Apple, Absurdity, and the Bear Paradox
Every tick down in Apple makes the stock a better income trade than fixed income, and the Bear Paradox may result in a bottom very soon.
Apple (NASDAQ:AAPL) has grabbed the headlines over the past few weeks on aggressive selling, leaving many wondering whether the downtrend is nearing its end, or only just beginning. While I rarely address individual stocks, I think it is very instructive to consider the performance of Apple within the context of something I've called the Bear Paradox. We all know that bond yields are at incredible low levels, and intellectually understand that anyone looking to buy and hold 10-year Treasuries is very likely to take a loss. Why? Because the 10-year Treasury yields about 1.6%, and inflation is simply higher than that.
The level of bond yields makes any kind of a deep correction in stocks unlikely. Why? Because any big drop in equities makes stock dividend yields rise relative to Treasuries which likely then yield even less during a risk-off period. So think that through – corrections make stocks a much better income play than fixed income as equities become bond alternatives. The Bear Paradox, then, means that any decline in stocks paradoxically makes them more attractive relative to bonds which get closer and closer to yielding nothing.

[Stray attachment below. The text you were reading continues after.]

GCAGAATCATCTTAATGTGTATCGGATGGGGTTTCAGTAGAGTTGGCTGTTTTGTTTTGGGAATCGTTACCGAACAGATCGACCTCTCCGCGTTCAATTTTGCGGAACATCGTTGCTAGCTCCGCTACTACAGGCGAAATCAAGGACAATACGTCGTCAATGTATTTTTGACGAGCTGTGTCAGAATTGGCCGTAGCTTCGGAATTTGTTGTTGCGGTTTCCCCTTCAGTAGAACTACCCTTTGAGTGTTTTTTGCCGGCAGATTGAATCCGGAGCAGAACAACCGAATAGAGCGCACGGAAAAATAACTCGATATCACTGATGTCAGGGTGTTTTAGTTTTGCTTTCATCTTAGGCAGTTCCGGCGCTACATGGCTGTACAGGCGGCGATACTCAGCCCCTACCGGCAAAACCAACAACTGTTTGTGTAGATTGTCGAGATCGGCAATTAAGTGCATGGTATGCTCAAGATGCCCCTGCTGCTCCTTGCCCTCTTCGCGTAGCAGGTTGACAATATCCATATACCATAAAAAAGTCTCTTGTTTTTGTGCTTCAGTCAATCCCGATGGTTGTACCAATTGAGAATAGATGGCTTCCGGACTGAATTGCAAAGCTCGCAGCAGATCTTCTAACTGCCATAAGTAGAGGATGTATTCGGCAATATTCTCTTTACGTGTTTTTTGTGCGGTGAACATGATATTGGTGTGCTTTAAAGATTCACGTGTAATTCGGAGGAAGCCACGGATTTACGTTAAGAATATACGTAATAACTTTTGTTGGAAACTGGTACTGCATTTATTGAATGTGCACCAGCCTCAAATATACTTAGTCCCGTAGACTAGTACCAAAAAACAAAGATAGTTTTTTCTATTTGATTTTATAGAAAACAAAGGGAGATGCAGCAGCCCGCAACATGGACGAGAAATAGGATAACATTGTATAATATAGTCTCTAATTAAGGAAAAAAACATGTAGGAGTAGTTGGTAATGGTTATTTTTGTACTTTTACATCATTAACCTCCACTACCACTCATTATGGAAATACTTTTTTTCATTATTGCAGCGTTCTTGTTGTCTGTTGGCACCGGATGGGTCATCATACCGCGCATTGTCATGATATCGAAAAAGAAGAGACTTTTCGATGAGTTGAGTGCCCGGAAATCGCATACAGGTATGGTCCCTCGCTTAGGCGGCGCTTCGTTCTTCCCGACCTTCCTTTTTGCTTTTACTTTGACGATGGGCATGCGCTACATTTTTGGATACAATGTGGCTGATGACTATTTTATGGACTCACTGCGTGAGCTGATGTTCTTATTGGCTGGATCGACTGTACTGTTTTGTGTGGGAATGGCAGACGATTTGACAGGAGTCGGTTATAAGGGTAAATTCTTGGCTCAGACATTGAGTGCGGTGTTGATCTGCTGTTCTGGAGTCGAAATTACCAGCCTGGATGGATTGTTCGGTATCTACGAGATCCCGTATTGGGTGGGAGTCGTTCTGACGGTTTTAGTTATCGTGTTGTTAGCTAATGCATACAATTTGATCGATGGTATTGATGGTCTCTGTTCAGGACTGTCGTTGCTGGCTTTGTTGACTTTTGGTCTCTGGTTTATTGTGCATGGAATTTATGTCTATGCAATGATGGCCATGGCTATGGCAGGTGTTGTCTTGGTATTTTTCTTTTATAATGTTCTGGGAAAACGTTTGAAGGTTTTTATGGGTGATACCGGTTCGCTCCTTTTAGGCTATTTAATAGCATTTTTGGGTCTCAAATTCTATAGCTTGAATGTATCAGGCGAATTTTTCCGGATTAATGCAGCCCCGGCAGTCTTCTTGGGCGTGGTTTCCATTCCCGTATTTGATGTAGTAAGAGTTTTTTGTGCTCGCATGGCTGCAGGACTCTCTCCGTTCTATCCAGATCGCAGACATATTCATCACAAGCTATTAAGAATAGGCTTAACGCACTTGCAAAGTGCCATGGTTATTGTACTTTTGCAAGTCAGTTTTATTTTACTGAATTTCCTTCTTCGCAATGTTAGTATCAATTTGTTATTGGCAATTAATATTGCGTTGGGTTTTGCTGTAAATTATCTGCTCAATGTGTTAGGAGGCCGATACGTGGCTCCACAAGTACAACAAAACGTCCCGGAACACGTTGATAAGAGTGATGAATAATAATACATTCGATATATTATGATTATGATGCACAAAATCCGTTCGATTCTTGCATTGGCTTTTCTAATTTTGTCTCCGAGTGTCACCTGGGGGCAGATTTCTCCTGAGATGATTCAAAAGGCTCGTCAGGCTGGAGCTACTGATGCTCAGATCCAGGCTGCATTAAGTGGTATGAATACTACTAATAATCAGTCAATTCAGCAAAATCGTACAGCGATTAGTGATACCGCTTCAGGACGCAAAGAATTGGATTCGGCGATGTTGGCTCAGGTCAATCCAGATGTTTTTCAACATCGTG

Now think about this from the perspective of the Apple investor. The US Treasury has huge debt, no cash, no growth, and yields 1.6%. Meanwhile, a stock like Apple has no debt, huge cash, big growth, and yields as of this writing 1.97% (with this potentially rising on dividend hikes and any further weakness in the stock). Take a look below at the price ratio of Apple relative to the iShares Barclays 7-10 Year Treasury Bond Fund ETF (NYSEARCA:IEF). As a reminder, a rising price ratio means the numerator/AAPL is outperforming (up more/down less) the denominator/IEF.
Note that the ratio of Apple to Treasuries is hitting a relative support level. With Apple now acting as a better income play than bonds, what would you rather own for the next 10 years? If Apple continues to drop, would each tick lower make the stock even more attractive relative to the absurdity of bonds, which are yielding nothing and offer a guaranteed loss in terms of purchasing power?
Sometimes I wish there were an app for instant logic....
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